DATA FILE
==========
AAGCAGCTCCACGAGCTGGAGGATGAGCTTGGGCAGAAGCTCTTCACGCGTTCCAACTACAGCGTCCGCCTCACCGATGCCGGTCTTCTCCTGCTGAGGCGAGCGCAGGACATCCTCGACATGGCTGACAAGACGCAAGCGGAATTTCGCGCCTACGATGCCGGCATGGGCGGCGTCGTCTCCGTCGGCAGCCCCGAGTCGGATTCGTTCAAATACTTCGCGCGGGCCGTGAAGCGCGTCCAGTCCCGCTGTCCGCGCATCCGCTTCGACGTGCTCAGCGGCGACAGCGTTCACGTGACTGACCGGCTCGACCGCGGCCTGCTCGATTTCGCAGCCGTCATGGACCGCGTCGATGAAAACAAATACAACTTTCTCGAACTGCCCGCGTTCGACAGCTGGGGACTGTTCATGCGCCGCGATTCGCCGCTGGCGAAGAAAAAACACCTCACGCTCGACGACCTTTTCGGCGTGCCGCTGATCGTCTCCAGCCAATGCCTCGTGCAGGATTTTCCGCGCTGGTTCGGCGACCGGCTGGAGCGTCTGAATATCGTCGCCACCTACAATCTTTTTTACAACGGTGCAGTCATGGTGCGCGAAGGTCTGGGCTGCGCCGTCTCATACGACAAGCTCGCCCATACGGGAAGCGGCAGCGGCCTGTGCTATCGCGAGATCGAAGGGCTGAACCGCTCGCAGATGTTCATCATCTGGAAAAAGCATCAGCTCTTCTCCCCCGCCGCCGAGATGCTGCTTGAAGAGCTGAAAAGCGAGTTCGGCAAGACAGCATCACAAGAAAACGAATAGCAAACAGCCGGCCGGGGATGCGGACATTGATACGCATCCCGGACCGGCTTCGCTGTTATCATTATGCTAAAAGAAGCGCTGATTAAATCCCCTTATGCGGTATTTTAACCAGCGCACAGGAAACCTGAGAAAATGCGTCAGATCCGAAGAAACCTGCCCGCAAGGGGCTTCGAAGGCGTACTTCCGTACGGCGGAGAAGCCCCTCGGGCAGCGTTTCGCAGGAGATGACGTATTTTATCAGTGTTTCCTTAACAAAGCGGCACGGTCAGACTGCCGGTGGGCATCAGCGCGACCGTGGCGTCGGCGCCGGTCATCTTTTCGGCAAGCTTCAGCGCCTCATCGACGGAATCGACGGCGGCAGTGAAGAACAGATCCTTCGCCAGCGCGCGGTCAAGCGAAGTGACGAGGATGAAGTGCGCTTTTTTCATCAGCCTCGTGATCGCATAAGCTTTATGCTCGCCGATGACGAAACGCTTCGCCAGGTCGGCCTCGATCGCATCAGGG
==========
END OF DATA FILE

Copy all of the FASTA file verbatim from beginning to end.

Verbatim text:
AAGCAGCTCCACGAGCTGGAGGATGAGCTTGGGCAGAAGCTCTTCACGCGTTCCAACTACAGCGTCCGCCTCACCGATGCCGGTCTTCTCCTGCTGAGGCGAGCGCAGGACATCCTCGACATGGCTGACAAGACGCAAGCGGAATTTCGCGCCTACGATGCCGGCATGGGCGGCGTCGTCTCCGTCGGCAGCCCCGAGTCGGATTCGTTCAAATACTTCGCGCGGGCCGTGAAGCGCGTCCAGTCCCGCTGTCCGCGCATCCGCTTCGACGTGCTCAGCGGCGACAGCGTTCACGTGACTGACCGGCTCGACCGCGGCCTGCTCGATTTCGCAGCCGTCATGGACCGCGTCGATGAAAACAAATACAACTTTCTCGAACTGCCCGCGTTCGACAGCTGGGGACTGTTCATGCGCCGCGATTCGCCGCTGGCGAAGAAAAAACACCTCACGCTCGACGACCTTTTCGGCGTGCCGCTGATCGTCTCCAGCCAATGCCTCGTGCAGGATTTTCCGCGCTGGTTCGGCGACCGGCTGGAGCGTCTGAATATCGTCGCCACCTACAATCTTTTTTACAACGGTGCAGTCATGGTGCGCGAAGGTCTGGGCTGCGCCGTCTCATACGACAAGCTCGCCCATACGGGAAGCGGCAGCGGCCTGTGCTATCGCGAGATCGAAGGGCTGAACCGCTCGCAGATGTTCATCATCTGGAAAAAGCATCAGCTCTTCTCCCCCGCCGCCGAGATGCTGCTTGAAGAGCTGAAAAGCGAGTTCGGCAAGACAGCATCACAAGAAAACGAATAGCAAACAGCCGGCCGGGGATGCGGACATTGATACGCATCCCGGACCGGCTTCGCTGTTATCATTATGCTAAAAGAAGCGCTGATTAAATCCCCTTATGCGGTATTTTAACCAGCGCACAGGAAACCTGAGAAAATGCGTCAGATCCGAAGAAACCTGCCCGCAAGGGGCTTCGAAGGCGTACTTCCGTACGGCGGAGAAGCCCCTCGGGCAGCGTTTCGCAGGAGATGACGTATTTTATCAGTGTTTCCTTAACAAAGCGGCACGGTCAGACTGCCGGTGGGCATCAGCGCGACCGTGGCGTCGGCGCCGGTCATCTTTTCGGCAAGCTTCAGCGCCTCATCGACGGAATCGACGGCGGCAGTGAAGAACAGATCCTTCGCCAGCGCGCGGTCAAGCGAAGTGACGAGGATGAAGTGCGCTTTTTTCATCAGCCTCGTGATCGCATAAGCTTTATGCTCGCCGATGACGAAACGCTTCGCCAGGTCGGCCTCGATCGCATCAGGG